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Council ponders outdoor dining fee options

Increase is put on hold as officials weigh a series of options for restaurants.

May 08, 2012|By Brittany Levine, brittany.levine@latimes.com
  • Leon Cafe & Bakery in Glendale. The city is considering multiple options for restaurant outdoor dining fees.
Leon Cafe & Bakery in Glendale. The city is considering… (Times Community…)

When Ruby Bugarin, co-owner of Pepe's Restaurant in Montrose, learned her outdoor dining permit would jump to $650 from $50, she was outraged, a feeling shared by many restaurant owners in the city.

But few business owners who would be affected by the fee hikes have been attending public outreach meetings aimed at presenting new options and getting feedback.

At the second meeting Monday morning at City Hall, just four restaurateurs were in the audience, including Bugarin. At the first meeting in March, there were just seven, even though there are currently about 70 outdoor dining permits issued.

“We were hoping for a larger number of restaurant owners,” said City Engineer Roubik Golanian.

After nearly two decades of charging a $50 fee, the city increased it to $650 to cover the direct cost of processing the outdoor-dining permits. After backlash from the business community, officials put the fee boost on hold.

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“It was a massive jump and we had a lot of complaints,” Golanian said.

Since then, officials have devised four options, one that includes a flat fee and others that consist of add-ons determined by the number of chairs or tables, or the size of the outside dining area.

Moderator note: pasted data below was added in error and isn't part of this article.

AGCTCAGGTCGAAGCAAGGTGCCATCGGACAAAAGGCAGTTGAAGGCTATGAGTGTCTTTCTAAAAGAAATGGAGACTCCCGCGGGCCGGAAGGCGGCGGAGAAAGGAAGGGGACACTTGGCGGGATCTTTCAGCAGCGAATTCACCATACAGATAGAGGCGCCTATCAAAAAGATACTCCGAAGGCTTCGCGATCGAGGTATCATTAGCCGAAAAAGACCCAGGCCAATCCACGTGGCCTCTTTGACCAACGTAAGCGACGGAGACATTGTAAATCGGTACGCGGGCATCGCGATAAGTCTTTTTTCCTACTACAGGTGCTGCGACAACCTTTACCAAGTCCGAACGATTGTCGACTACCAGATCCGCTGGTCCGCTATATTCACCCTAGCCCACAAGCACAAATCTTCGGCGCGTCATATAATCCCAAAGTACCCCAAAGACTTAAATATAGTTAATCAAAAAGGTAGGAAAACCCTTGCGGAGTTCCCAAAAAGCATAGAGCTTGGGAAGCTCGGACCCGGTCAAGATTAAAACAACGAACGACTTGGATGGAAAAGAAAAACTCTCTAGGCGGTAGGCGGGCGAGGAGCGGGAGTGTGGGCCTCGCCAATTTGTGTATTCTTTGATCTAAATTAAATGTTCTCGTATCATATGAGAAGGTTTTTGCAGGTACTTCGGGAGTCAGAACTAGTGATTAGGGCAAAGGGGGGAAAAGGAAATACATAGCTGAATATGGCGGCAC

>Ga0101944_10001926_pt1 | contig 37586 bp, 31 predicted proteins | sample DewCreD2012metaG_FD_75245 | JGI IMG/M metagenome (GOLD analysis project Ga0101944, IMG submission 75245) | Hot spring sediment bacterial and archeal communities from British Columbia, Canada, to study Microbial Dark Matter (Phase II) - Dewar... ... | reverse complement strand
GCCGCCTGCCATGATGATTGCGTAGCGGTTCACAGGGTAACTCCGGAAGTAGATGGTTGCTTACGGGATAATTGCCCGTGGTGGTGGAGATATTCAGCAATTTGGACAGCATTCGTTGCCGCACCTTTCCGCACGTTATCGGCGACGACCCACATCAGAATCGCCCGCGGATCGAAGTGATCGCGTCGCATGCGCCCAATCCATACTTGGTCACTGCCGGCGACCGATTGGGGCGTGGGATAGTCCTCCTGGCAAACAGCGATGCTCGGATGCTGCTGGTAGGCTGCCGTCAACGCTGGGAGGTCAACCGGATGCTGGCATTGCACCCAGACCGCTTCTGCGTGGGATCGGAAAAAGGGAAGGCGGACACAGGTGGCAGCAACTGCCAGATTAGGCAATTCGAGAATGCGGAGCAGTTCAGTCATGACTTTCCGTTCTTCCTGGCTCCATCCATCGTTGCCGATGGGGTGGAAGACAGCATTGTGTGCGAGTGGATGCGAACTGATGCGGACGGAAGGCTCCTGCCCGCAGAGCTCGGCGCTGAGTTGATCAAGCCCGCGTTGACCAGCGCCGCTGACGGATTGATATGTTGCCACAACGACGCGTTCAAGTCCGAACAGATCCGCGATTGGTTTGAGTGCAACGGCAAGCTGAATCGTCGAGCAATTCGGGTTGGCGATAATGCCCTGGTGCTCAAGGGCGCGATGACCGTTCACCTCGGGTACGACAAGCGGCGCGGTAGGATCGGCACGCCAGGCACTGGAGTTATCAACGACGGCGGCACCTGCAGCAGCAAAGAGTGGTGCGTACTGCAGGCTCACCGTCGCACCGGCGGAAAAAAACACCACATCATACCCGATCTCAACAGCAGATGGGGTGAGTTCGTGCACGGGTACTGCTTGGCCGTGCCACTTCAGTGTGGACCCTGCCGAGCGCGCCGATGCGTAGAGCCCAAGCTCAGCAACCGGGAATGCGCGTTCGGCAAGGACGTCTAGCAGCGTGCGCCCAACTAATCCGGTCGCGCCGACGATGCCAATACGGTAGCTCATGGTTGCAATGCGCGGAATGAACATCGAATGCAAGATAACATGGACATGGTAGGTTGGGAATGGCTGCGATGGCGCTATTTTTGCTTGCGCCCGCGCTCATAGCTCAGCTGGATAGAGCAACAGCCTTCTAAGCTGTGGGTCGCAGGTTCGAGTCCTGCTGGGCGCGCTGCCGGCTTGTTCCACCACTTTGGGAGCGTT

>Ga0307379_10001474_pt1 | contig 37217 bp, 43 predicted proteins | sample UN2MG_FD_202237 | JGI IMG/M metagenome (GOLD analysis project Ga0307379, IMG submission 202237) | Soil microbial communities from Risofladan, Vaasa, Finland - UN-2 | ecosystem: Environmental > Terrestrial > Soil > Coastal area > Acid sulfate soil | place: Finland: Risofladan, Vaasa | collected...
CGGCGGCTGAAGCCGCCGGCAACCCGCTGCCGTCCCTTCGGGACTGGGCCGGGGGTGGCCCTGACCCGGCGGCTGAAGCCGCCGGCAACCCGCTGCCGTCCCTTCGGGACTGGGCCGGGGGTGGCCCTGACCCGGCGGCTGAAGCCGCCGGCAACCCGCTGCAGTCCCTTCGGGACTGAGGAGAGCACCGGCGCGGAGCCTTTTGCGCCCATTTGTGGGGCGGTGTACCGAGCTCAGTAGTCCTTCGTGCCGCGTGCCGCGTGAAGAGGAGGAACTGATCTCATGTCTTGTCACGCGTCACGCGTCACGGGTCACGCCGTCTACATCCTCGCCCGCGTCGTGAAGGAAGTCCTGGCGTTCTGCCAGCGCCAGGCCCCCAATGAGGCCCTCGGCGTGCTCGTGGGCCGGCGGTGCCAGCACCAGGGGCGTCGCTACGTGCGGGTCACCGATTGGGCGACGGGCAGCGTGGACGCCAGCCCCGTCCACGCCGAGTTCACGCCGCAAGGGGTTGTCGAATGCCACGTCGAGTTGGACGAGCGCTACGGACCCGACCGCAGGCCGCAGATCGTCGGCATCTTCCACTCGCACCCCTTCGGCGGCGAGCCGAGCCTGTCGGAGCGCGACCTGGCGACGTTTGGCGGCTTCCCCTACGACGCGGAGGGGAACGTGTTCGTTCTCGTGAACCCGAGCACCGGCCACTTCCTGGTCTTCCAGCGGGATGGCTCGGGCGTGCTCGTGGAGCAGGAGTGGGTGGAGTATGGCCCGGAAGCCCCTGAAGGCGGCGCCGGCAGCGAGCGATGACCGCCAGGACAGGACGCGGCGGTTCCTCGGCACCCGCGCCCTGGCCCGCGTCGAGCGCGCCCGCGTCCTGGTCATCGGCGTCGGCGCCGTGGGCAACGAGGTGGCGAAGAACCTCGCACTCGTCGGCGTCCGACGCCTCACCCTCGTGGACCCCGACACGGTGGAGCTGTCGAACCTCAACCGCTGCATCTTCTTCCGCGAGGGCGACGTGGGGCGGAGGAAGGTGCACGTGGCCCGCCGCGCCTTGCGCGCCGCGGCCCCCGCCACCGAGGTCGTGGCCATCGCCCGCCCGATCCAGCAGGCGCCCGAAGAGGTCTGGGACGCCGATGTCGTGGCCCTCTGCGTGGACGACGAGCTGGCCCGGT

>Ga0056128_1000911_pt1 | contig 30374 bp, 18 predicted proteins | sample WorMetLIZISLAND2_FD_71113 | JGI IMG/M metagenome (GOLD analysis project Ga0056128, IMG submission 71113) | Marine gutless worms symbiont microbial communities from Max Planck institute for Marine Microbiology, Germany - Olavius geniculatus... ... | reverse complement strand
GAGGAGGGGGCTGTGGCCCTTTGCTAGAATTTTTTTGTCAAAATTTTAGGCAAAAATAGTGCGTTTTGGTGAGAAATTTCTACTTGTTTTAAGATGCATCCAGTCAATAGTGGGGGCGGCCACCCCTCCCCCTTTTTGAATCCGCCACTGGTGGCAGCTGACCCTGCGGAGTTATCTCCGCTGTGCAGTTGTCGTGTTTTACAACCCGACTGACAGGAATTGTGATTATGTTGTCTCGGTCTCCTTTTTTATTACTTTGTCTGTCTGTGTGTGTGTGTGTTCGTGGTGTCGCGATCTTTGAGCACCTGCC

The flat fee includes a $450 initial payment plus a $250 renewal. The add-ons start at $150, and then include either $15 per chair, $50 per table or $1 per square foot. The add-on options also include a renewal fee of $50 plus the additional costs to the flat fee.

The permit also would include a 6.8% technology surcharge, which city officials would like the City Council to increase as they review next fiscal year's budget throughout the next few months.

Restaurant owners said the flat fee would benefit dining establishments with larger outdoor seating areas, while a fee based on the number of chairs would be more beneficial for smaller sites. Bugarin suggested the city choose the fee that is most beneficial for the largest number of businesses.

“Can you do this democratically?” she asked.

Bill A'Hearn, a city mapping specialist, said most of the roughly 70 restaurants in the city with the permits have small- and medium-sized outdoor dining areas.

A date for the council meeting to finalize the fee has yet to be scheduled, but Golanian said it should take place soon.

The new fee may go into effect in August, A'Hearn said, but current owners won't notice the change until their permits expire.

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